“During this time of emergency, our office will remain open servicing the needs of our community. Our office has the capability to perform consultations for new clients, meetings with existing clients, depositions, meditations and even Court hearings through live video or over the phone.”

Avoid the trauma of false child abuse allegations

It’s a sad reality that kids sometimes wind up as pawns in their parents’ divorces. Asking children to take messages back and forth between parents and letting the kids overhear derogatory remarks made about their other parent, are just a couple of ways that kids can be manipulated during and after divorce.

Perhaps the worst example of this is when one parent makes false allegations of child abuse against the other parent. This can be severely damaging to the children who may then be forced to submit to invasive testing procedures and interrogations by police, prosecutors, medical personnel and counselors. A false allegation of child abuse can be in itself a form of child abuse.

There are ways to reduce the likelihood of false allegations being lobbed at you during a custody battle. Failing that, it is still possible to ameliorate the fallout from such accusations.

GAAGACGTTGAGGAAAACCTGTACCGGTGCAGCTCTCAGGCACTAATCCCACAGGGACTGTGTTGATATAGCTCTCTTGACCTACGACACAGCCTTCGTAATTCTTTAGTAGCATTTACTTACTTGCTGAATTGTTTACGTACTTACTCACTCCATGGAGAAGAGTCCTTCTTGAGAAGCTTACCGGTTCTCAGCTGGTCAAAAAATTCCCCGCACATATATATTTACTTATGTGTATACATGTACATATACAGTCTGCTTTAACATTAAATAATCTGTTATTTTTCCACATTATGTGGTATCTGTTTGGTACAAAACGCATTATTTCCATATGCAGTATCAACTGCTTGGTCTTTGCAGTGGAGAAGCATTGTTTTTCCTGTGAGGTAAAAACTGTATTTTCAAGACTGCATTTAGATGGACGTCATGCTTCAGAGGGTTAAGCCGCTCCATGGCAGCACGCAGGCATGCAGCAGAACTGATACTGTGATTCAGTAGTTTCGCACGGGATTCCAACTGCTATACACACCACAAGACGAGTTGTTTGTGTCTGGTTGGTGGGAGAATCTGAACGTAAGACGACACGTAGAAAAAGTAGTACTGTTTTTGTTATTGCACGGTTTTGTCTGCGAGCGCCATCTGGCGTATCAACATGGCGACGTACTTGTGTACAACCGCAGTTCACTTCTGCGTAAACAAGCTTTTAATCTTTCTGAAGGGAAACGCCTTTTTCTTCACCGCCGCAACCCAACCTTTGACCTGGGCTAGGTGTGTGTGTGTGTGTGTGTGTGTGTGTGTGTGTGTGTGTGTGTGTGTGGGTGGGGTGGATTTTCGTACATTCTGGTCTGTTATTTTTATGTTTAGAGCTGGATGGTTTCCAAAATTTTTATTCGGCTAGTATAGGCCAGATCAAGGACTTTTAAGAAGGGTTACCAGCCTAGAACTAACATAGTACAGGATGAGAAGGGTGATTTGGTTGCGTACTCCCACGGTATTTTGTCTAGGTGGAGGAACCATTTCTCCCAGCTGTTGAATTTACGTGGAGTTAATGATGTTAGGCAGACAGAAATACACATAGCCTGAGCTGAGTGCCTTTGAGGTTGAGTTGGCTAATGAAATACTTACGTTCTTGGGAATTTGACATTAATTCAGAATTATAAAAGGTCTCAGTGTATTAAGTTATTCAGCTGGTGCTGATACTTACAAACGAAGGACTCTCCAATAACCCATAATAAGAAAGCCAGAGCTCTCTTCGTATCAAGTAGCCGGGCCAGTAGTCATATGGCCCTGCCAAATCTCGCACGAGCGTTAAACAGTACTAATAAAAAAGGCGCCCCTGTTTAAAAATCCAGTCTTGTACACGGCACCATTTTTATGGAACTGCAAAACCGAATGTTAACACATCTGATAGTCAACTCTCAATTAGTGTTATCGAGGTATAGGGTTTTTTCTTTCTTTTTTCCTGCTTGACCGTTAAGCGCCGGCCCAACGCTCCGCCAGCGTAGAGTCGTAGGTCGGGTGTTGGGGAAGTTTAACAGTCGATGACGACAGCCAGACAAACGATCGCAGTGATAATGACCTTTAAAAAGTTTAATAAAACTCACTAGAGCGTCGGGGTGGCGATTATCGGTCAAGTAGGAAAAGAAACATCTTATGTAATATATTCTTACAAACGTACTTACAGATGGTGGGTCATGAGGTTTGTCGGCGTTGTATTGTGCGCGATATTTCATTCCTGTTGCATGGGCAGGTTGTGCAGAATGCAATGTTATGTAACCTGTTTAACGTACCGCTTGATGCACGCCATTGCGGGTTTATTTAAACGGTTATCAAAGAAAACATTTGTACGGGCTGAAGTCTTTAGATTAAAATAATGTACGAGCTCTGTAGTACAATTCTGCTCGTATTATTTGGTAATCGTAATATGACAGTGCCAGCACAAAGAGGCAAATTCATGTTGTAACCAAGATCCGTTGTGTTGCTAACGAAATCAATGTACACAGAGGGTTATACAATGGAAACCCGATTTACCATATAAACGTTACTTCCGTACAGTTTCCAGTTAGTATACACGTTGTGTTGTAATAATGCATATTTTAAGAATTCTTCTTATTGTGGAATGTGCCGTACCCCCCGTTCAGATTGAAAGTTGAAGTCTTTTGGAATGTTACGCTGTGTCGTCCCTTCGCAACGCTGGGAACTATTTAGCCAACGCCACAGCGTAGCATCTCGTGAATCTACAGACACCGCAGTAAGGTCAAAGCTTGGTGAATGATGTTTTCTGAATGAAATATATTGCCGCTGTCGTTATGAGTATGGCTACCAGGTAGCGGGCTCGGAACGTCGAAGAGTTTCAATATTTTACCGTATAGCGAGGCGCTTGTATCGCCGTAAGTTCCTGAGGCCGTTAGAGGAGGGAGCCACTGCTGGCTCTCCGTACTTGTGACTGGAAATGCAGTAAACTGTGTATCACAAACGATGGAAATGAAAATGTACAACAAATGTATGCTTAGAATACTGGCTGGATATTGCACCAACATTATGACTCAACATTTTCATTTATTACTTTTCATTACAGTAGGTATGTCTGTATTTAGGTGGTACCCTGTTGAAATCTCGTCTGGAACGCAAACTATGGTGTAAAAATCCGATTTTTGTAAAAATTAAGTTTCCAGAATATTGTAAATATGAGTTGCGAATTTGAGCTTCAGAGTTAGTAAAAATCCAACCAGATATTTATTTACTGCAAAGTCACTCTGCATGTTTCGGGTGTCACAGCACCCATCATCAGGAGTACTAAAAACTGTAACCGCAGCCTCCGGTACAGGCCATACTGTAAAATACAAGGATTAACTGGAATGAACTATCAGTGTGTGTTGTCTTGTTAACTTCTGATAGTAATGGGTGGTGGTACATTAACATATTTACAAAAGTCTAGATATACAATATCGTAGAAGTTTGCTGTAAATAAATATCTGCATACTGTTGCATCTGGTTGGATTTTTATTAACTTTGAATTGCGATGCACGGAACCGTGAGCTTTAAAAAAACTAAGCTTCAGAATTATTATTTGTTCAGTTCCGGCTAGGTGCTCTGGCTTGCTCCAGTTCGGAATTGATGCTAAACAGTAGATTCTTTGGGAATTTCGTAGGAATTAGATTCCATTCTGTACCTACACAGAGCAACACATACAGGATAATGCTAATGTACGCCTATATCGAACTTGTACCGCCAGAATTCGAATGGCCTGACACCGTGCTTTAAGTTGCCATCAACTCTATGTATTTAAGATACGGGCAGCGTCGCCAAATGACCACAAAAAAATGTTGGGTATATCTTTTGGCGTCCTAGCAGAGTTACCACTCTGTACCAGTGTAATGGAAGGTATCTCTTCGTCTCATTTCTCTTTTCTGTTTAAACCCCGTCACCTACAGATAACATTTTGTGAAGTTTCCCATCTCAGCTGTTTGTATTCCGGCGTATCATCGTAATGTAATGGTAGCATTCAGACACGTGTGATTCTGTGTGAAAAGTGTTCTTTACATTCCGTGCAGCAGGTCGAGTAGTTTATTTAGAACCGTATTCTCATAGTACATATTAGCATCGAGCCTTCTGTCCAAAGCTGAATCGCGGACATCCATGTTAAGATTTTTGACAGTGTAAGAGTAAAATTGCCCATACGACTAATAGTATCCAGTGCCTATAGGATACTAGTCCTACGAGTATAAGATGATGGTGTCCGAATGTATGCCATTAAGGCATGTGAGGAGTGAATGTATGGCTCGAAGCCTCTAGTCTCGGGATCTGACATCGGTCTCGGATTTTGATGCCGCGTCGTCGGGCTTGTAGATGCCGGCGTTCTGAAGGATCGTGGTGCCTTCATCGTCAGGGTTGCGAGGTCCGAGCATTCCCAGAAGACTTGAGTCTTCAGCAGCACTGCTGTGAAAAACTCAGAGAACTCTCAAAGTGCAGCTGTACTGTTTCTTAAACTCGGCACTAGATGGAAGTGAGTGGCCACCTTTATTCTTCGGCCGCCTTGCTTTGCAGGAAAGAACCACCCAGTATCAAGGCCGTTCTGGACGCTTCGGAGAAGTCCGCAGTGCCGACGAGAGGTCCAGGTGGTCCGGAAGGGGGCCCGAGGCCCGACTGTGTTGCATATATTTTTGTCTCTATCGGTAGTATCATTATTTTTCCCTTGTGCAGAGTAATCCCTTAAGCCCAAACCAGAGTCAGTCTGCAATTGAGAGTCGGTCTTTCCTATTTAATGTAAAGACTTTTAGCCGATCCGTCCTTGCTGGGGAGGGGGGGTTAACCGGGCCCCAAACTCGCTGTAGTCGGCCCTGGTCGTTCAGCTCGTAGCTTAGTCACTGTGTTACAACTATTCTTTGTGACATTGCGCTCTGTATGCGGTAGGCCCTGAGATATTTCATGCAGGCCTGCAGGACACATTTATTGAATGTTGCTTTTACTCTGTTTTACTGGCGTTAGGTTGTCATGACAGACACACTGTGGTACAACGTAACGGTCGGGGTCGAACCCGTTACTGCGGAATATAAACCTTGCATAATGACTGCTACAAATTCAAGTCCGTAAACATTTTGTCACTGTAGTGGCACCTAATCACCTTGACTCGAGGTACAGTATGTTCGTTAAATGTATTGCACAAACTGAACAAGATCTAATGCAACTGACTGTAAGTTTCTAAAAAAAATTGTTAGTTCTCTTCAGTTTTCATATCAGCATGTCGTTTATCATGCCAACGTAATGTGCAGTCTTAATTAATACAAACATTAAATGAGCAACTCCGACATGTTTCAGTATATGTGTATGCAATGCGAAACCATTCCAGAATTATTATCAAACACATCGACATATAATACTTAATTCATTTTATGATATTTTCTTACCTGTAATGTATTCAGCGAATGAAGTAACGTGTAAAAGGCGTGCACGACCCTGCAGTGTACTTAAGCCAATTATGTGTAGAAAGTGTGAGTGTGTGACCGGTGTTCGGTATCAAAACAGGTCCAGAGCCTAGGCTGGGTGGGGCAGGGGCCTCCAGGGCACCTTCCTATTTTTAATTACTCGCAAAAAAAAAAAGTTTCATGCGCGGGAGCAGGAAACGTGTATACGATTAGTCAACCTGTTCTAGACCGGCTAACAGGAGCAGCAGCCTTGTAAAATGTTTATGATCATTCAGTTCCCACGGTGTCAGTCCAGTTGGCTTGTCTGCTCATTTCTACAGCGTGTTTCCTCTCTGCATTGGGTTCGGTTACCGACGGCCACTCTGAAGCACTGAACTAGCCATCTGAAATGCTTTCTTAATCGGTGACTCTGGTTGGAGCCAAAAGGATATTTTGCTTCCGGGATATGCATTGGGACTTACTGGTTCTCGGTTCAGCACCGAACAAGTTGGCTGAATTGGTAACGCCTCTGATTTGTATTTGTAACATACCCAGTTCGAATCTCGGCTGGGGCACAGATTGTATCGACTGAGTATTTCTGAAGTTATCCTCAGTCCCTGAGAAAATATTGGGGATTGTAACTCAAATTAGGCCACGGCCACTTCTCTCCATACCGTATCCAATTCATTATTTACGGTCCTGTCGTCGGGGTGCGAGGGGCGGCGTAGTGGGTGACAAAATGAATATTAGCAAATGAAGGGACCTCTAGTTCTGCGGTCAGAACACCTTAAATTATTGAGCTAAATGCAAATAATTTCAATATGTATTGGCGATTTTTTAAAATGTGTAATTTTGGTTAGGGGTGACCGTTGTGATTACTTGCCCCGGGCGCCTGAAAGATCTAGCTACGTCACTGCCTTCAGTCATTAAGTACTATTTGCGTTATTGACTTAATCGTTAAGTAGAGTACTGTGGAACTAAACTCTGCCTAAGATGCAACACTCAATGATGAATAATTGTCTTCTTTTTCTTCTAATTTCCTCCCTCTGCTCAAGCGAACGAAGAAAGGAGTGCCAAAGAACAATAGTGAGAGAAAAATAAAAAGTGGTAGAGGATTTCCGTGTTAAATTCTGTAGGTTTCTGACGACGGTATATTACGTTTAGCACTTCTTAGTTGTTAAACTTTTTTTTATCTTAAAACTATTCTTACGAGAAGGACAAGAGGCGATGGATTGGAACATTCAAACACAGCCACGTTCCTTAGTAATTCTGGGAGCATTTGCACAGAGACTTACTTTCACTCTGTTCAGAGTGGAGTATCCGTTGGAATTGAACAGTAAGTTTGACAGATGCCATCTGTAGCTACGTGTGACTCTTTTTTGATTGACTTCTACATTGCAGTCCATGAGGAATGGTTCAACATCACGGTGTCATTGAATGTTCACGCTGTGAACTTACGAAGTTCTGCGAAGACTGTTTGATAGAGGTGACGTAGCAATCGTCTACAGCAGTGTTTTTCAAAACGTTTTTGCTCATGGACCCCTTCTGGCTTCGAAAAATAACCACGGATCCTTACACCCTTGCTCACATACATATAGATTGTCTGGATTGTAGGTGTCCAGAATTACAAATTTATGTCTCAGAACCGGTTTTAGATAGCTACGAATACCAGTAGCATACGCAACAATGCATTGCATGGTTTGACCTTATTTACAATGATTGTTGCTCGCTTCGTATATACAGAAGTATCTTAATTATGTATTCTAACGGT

Have a witness

If you suspect your ex might use this tactic against you, take another adult with you on pick-ups and drop-offs. Exercise your visitation at another family member’s home in their presence. Never allow yourself to get into any situation with your child that could be misconstrued as abusive.

Avoid horseplay

Parents, especially fathers, often roughhouse with their kids. They may play-wrestle, tickle them or even toss them up into the air. Don’t. All of the above could potentially leave bruises that might be blamed on abuse.

Seek amicable resolution

This might be easier said than done, but try to work out your custody terms calmly with your ex. False allegations often stem from anger and vengefulness. Therefore, if you can, avoid triggering those negative emotions in your co-parent.